Review: Fisherman’s Friends make sea shanties sexy at Newcastle Theatre Royal

The true story of underdog fishermen who set ambitions on playing Glastonbury takes to the stage in Newcastle.

There was a strange sound along Grey Street in Newcastle on Tuesday evening. Geordie voices hummed along to sea shanties as they made their way back down the Metro and to car parks - you’d be forgiven for thinking that you’d travelled back in time and maritime workers had just finished a shift on the Quayside. In reality, it’s just the result of Fisherman’s Friends arriving on Tyneside.

The touring musical opened at the Theatre Royal on Tuesday night and tells the now well-known story of a happy-go-lucky bunch of fishermen whose voices make it to the big time. It’s a real-life tale that has already been made into two recent major films but comes to life on stage.

Where many musicals lean on big production and hit numbers, Fisherman’s Friends excels in its simple ditties. The show’s best moments are no more complicated than the leading cast forming the trademark semi-circle at the front of the stage and sending echoes of the catchy sea tunes around the theatre to woo the Geordie crowd. The group is led by Coronation Street star James Gaddas as the hard-to-please Jim and Robert Duncan performs as the smiley Jago, although every member is brilliant in creating the wall of sound that comes from the group.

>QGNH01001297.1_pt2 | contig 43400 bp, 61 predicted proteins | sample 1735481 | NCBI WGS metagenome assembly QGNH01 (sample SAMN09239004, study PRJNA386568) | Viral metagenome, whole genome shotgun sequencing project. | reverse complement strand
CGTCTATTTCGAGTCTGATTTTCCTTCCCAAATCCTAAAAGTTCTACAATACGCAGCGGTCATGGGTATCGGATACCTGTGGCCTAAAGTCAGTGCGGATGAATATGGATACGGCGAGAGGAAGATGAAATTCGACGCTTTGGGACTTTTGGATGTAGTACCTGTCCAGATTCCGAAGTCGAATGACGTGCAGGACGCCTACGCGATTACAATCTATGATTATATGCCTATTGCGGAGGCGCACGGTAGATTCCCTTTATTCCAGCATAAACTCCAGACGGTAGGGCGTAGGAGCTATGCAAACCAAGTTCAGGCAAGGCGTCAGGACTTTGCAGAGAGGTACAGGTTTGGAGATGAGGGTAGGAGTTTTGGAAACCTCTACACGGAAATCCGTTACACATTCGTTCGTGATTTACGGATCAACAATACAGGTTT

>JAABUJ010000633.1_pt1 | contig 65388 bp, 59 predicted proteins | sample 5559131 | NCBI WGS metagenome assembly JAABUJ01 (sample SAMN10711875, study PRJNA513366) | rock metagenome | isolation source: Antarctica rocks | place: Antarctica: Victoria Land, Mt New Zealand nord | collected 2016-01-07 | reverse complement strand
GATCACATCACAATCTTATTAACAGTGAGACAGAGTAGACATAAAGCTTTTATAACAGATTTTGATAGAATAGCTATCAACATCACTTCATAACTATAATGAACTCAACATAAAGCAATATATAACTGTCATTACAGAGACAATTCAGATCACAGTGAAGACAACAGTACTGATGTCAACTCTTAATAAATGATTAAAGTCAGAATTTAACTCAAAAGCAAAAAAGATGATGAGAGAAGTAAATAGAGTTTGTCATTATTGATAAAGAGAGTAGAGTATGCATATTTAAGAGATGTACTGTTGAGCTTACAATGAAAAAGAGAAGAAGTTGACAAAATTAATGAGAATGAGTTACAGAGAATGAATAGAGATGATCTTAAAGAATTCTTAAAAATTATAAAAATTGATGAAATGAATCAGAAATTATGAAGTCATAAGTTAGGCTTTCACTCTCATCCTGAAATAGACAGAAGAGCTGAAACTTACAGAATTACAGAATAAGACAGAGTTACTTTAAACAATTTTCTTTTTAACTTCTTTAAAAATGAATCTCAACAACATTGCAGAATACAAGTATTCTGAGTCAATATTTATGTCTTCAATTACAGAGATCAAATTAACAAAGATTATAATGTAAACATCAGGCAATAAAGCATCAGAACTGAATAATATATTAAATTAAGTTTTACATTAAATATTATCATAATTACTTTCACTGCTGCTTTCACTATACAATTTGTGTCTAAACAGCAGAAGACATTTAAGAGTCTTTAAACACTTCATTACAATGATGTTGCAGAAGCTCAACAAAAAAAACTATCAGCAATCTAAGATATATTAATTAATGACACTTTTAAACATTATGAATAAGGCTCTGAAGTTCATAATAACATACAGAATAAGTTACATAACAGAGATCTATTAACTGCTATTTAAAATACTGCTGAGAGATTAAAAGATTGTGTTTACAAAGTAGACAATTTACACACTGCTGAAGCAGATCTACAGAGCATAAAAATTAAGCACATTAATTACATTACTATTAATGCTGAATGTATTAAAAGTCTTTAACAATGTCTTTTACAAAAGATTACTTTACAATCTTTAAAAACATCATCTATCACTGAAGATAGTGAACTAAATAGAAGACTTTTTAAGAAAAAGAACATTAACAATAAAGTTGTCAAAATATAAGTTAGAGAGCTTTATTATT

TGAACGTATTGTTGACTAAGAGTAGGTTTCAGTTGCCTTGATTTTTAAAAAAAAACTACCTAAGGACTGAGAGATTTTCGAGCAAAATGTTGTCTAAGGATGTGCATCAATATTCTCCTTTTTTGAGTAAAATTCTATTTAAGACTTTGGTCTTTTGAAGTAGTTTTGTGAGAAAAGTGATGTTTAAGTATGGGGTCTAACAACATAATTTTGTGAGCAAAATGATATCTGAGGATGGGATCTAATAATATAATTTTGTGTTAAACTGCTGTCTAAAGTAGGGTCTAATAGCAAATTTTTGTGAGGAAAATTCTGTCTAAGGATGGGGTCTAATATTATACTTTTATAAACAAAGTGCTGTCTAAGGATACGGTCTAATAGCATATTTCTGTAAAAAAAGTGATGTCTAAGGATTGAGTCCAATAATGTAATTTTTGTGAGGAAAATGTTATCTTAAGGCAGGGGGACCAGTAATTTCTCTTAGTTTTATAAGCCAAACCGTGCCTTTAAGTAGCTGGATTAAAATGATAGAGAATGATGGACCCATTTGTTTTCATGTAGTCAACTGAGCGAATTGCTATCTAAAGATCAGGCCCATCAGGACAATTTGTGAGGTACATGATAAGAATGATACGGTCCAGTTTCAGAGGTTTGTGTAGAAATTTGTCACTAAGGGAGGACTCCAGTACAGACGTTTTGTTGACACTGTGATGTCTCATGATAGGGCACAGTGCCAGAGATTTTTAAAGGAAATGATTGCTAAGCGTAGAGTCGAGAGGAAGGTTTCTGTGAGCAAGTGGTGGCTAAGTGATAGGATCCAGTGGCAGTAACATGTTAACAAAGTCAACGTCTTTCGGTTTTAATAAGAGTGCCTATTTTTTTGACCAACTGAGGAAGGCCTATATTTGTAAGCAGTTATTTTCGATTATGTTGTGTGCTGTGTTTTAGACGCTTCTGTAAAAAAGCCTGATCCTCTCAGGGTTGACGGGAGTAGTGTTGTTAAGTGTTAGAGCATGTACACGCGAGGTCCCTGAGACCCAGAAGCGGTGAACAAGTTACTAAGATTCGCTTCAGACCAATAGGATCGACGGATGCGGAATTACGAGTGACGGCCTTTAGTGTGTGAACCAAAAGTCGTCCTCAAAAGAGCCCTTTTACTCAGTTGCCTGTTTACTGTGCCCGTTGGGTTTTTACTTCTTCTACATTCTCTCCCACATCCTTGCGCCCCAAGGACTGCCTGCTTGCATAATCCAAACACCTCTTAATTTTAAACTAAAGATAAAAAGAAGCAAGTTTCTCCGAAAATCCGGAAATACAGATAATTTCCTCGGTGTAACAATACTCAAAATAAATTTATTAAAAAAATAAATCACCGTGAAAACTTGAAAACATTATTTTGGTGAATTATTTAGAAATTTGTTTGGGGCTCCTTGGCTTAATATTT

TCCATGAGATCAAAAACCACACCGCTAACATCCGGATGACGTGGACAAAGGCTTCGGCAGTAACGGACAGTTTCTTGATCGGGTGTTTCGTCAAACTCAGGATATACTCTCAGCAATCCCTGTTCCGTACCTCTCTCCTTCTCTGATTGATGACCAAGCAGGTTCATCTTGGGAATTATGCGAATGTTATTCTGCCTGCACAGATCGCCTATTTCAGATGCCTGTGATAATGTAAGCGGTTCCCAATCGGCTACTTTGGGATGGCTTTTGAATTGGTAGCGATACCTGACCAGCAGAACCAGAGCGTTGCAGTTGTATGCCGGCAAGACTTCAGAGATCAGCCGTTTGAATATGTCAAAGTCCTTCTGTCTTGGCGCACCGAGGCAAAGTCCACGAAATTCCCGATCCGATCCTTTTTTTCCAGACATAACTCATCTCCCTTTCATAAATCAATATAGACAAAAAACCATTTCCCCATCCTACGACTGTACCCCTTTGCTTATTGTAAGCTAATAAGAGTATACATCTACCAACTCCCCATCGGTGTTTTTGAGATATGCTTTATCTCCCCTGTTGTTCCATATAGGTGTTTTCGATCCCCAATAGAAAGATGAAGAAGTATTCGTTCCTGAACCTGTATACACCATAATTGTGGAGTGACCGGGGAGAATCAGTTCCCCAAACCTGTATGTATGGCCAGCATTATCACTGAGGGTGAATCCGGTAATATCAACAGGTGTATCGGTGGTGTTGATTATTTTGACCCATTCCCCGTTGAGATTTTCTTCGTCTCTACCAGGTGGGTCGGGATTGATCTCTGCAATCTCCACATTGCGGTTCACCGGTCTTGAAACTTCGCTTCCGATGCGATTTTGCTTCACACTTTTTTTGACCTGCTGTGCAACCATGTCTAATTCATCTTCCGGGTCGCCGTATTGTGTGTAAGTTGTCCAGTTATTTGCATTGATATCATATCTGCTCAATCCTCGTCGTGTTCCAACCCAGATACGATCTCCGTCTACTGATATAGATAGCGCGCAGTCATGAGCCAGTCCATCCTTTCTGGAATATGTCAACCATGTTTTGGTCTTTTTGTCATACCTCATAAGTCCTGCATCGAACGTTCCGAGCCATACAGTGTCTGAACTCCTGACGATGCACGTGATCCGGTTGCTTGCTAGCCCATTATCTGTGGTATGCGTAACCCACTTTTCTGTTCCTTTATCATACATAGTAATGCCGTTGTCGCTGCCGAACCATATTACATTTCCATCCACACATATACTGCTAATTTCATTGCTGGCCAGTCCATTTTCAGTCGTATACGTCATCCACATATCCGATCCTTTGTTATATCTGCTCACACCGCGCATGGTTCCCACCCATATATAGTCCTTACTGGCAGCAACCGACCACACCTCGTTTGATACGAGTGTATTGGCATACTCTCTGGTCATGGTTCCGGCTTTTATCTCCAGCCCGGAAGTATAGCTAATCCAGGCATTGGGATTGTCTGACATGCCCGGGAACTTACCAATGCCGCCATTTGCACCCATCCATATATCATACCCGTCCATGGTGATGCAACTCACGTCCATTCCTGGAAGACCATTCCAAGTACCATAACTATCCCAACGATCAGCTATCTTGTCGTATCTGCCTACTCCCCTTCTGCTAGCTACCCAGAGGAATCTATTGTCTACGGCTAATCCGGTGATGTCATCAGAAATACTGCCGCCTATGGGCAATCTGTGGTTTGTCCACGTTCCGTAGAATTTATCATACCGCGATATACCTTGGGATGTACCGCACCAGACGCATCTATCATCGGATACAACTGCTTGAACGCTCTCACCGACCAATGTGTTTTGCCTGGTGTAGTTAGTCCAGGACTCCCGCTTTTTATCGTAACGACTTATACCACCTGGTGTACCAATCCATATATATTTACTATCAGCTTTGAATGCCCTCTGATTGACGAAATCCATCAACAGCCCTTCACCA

The musical runs in Newcastle until Saturday, October 15 (Image: Pamela Raith)The musical runs in Newcastle until Saturday, October 15 (Image: Pamela Raith)
The musical runs in Newcastle until Saturday, October 15 (Image: Pamela Raith)

Whilst those simple moments are when the musical is at its best, there’s plenty more for spectators to get stuck into. Jason Langley and Parisa Shahmir are confident in the roles of star-crossed lovers Danny and Alywyn whilst the experienced Susan Penhaligon is the emotional linchpin as Maggie, who spends the musical convincing the village folk they can amount to something bigger.

Comedic moments are aplenty too. Cheeky Londoner Danny’s arrival in far-removed Cornwall draws laughs from a North East crowd all too happy to giggle at a lost Southerner’s expense. At another moment the Fisherman’s Friends end up in a London gay bar for a cooky, feel-good number and there’s time for a witty nod to the viral ‘Wellerman’ shanty that hit the charts last year too.

Above all, Fisherman’s Friends is an easy watch. A light and breezy tale of the underdog that is truly endearing.

Fisherman’s Friends plays at the Theatre Royal until Saturday, October 15. You can buy tickets here.